This post will show how to apply a graphic to a 3D object, regardless of the presence of a UV map or not. Applying a graphic to the model will use a technique called ‘Projection’. Projection will take the contents of a layer (above the model) and push the pixles to the surface of the model and place it into the texture layers.
This toy plane will be used in this demo, and will place graphics on the top of the wings.
These two graphics are transferred to the Library panel in the desktop apps via the Creative Cloud Sync (part of the Creative Cloud Desktop application that you probably have on your computer).
For the projection method of transferring the graphics onto the texture to work, the cameras of the 3D viewport will need to see the target area. Also, projection will only place the graphics on the parts that the camera can see.
Re-orientating the plane can be done with the 3D secondary view (or by manually moving it with the 3D move tools). This panel will normally be shown when the 3D layer as well as the move tool are selected. But if it’s not shown, then it can be selected from the toolbar menu option View/ Show / 3D Secondary view.
The following panel should appear in the view port (top left)
This secondary view is showing the plane in orthographic mode, more like a 2D view, rather than a perspective (3D) view. This view can be changed by clicking on the camera (marked in red), and selecting the view (i’ll select Top view), as that is where the graphics will be placed.
The library graphic can be added to the comp, by dragging it and into the canvas. A new layer to contain this object will be created for you. The star was originally on a white background, but with a simple selection, a mask has been created to hide it.
Once the graphic is sitting on a layer above the plane, it can be pushed down using CMD+E (Mac) or CTRL+E on a PC. This will operate a merge downward action and push the graphic onto the plane and into the texture layer. Merging down will sometimes cause graphics to dissapear, if this happens see section ‘ What can go wrong when merging down?’ below.
Once merged, the graphic should be displayed but will take on the characteristics on the light and materials of the 3D scene.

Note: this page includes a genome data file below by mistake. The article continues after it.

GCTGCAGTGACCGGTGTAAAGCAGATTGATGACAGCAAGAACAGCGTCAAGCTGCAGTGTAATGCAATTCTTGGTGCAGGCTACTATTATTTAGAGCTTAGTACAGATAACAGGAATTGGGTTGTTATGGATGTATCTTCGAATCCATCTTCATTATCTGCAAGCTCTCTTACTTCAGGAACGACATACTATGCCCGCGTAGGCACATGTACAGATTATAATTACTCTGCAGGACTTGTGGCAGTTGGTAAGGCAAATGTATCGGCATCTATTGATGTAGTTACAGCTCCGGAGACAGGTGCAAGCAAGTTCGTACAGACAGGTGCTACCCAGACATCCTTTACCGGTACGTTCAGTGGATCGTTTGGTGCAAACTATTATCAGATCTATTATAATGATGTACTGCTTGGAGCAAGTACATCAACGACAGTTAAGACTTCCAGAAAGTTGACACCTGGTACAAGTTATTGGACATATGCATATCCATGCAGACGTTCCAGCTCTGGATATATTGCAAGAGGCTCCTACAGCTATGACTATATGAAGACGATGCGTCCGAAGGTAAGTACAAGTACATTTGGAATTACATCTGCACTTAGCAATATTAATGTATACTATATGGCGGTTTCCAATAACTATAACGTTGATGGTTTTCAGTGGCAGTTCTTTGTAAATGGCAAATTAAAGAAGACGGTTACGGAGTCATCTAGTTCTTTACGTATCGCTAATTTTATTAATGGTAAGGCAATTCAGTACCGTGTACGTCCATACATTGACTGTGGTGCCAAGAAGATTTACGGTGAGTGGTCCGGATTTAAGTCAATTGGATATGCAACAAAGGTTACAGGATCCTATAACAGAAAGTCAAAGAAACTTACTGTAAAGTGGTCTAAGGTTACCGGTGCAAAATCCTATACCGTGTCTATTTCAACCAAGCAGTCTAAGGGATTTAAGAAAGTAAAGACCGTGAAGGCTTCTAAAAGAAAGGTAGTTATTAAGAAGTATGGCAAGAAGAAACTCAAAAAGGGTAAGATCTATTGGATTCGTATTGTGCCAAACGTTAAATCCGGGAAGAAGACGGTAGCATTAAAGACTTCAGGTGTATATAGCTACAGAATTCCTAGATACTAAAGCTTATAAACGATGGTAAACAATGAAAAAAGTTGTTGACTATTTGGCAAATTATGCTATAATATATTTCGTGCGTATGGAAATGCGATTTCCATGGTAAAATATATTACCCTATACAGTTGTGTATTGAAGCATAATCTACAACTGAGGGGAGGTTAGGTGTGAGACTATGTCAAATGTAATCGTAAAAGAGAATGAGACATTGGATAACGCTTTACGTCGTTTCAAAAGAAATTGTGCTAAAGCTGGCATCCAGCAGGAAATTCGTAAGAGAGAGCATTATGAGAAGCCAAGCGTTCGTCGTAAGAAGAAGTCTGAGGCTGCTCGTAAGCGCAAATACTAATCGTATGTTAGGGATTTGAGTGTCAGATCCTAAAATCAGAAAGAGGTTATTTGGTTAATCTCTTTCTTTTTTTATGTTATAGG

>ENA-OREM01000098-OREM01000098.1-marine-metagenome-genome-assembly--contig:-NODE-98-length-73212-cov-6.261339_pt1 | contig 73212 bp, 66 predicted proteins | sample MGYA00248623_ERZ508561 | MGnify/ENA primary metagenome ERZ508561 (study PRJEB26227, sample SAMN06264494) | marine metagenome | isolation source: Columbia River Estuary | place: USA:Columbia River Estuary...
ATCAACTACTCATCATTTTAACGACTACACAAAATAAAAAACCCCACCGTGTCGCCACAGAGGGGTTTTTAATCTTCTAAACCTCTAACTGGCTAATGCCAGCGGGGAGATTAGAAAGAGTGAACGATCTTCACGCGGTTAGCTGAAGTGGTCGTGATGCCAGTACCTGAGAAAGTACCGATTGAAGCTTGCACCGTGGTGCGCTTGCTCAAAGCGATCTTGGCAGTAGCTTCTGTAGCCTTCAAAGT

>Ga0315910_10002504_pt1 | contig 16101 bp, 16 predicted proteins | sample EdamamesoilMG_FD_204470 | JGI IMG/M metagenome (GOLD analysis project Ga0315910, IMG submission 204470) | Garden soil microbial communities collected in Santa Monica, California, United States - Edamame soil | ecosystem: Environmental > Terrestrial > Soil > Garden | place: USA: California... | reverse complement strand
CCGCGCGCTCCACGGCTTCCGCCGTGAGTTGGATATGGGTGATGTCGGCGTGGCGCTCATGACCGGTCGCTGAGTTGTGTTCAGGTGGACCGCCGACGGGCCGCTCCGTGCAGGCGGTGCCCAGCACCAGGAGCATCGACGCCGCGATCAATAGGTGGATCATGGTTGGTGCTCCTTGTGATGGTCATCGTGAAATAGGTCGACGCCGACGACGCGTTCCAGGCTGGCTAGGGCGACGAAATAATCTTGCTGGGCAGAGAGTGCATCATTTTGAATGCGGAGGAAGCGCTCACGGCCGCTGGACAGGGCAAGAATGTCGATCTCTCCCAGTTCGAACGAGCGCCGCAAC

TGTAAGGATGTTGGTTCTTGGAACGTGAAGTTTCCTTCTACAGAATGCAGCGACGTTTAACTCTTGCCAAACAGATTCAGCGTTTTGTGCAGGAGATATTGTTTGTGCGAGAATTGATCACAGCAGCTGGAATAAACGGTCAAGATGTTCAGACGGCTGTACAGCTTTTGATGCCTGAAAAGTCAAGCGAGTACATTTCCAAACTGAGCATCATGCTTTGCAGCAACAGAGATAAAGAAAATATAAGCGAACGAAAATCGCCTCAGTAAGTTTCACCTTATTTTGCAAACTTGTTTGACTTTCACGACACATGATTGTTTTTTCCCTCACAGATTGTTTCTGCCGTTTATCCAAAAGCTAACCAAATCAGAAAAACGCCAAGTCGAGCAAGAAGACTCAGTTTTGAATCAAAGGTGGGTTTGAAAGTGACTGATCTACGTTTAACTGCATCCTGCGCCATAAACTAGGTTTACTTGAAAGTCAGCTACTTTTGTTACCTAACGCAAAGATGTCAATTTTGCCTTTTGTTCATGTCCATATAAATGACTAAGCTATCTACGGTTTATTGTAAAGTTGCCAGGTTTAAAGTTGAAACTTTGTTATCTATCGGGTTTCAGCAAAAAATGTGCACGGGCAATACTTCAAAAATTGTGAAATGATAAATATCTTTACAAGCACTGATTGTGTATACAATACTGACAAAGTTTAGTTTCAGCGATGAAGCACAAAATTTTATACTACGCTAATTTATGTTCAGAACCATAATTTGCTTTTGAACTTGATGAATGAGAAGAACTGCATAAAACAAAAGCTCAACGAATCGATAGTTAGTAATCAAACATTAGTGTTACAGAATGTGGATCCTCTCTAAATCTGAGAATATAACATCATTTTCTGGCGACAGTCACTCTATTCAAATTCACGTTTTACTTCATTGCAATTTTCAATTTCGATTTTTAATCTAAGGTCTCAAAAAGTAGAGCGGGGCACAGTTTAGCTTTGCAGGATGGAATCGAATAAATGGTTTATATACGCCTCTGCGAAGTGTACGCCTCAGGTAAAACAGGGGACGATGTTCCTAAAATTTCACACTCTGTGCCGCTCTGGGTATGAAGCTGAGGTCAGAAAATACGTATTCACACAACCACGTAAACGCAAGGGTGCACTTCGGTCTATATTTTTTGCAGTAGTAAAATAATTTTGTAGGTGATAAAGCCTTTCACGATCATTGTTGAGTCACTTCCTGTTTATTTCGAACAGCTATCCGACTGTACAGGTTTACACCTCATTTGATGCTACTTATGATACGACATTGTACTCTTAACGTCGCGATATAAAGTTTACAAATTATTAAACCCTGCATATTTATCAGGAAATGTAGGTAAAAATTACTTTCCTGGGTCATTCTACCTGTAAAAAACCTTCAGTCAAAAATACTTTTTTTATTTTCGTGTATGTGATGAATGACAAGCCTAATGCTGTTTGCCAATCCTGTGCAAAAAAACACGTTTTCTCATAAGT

If the texture is opened at this point, the graphic will be displayed blended into the texture layer. The black wiry element is the UV map and I think you might agree that it’s a bit messy, that’s because it’s not a very well created UV map. Also, you will see 3 stars below and not one, and this is because of the overlapping UV’s in the map. If the UV map gets in the way, it can be turned off by un-checking the UV check box marked in red.
N.B. When painting and texturing a 3D object it is important to have well laid out UV maps.
Without UVw’s turned on
How does the merge down work. When the merge down is actioned, Photoshop will look for a layer to place the textures on, this should be an empty/simple layer. The layer is very useful as it helps to isolate different merge downs (if there are many), as they can be placed on individual layers within the texture map. By operating Photoshop in this way will allow the textures to be kept as non-destructuve layers, for re-editing at a later point in time (you don’t need to rasterise texture layers in Photoshop CC).
I.e. A new layer is placed in the texture, this is done by clicking the new layer button (marked in red)
One the other side of the wing, you can see a colour graphic, which has been placed into a new layer above the 3D object, a mask created to cut the background out, then converted to a Smart Object.
After the merge down (CMD+E (Mac) or CTRL+E (Pc)) has been performed, the graphic is moved to the empty layer in the texture.
Some times the dialog box similar to the one below may appear. This means that there is no empty layer at the top of the layer stack to place the graphic, in this case the texture contains a Smart Object at the top most layer and Photoshop is not able place the graphic. The way around this is to make a new empty layer in the texture, then retry the operation (selecting ‘Change Texture Target’ will open the texture for you.
To get to the texture layers, click on the 3D panel and choose the material layer, in this case called ‘Material1’ under it’s 3D object. Notice that there are other materials called the same name, this is because the UVw map that contains the texture is shared across the other 3D objects in the scene (it doesn’t matter which material is selected in this case). Once the material is selected, the Materials properties will be shown (in the properties panel). To open the texture, click the ‘Diffuse’ icon marked in red below.
Graphic goes missing on the merge down?
Some times the merge down graphic goes missing, if this happens, place the merge down graphic in a Smart Object and re-try.
To see what’s possible with this technique, the Jeri model (shown below), that was created by James Stewart for the Adobe gallery at the 3D Print Show in New York was painted in exactly this way.
James Stewart’s Video about Jeri and 3D painting in Photoshop CC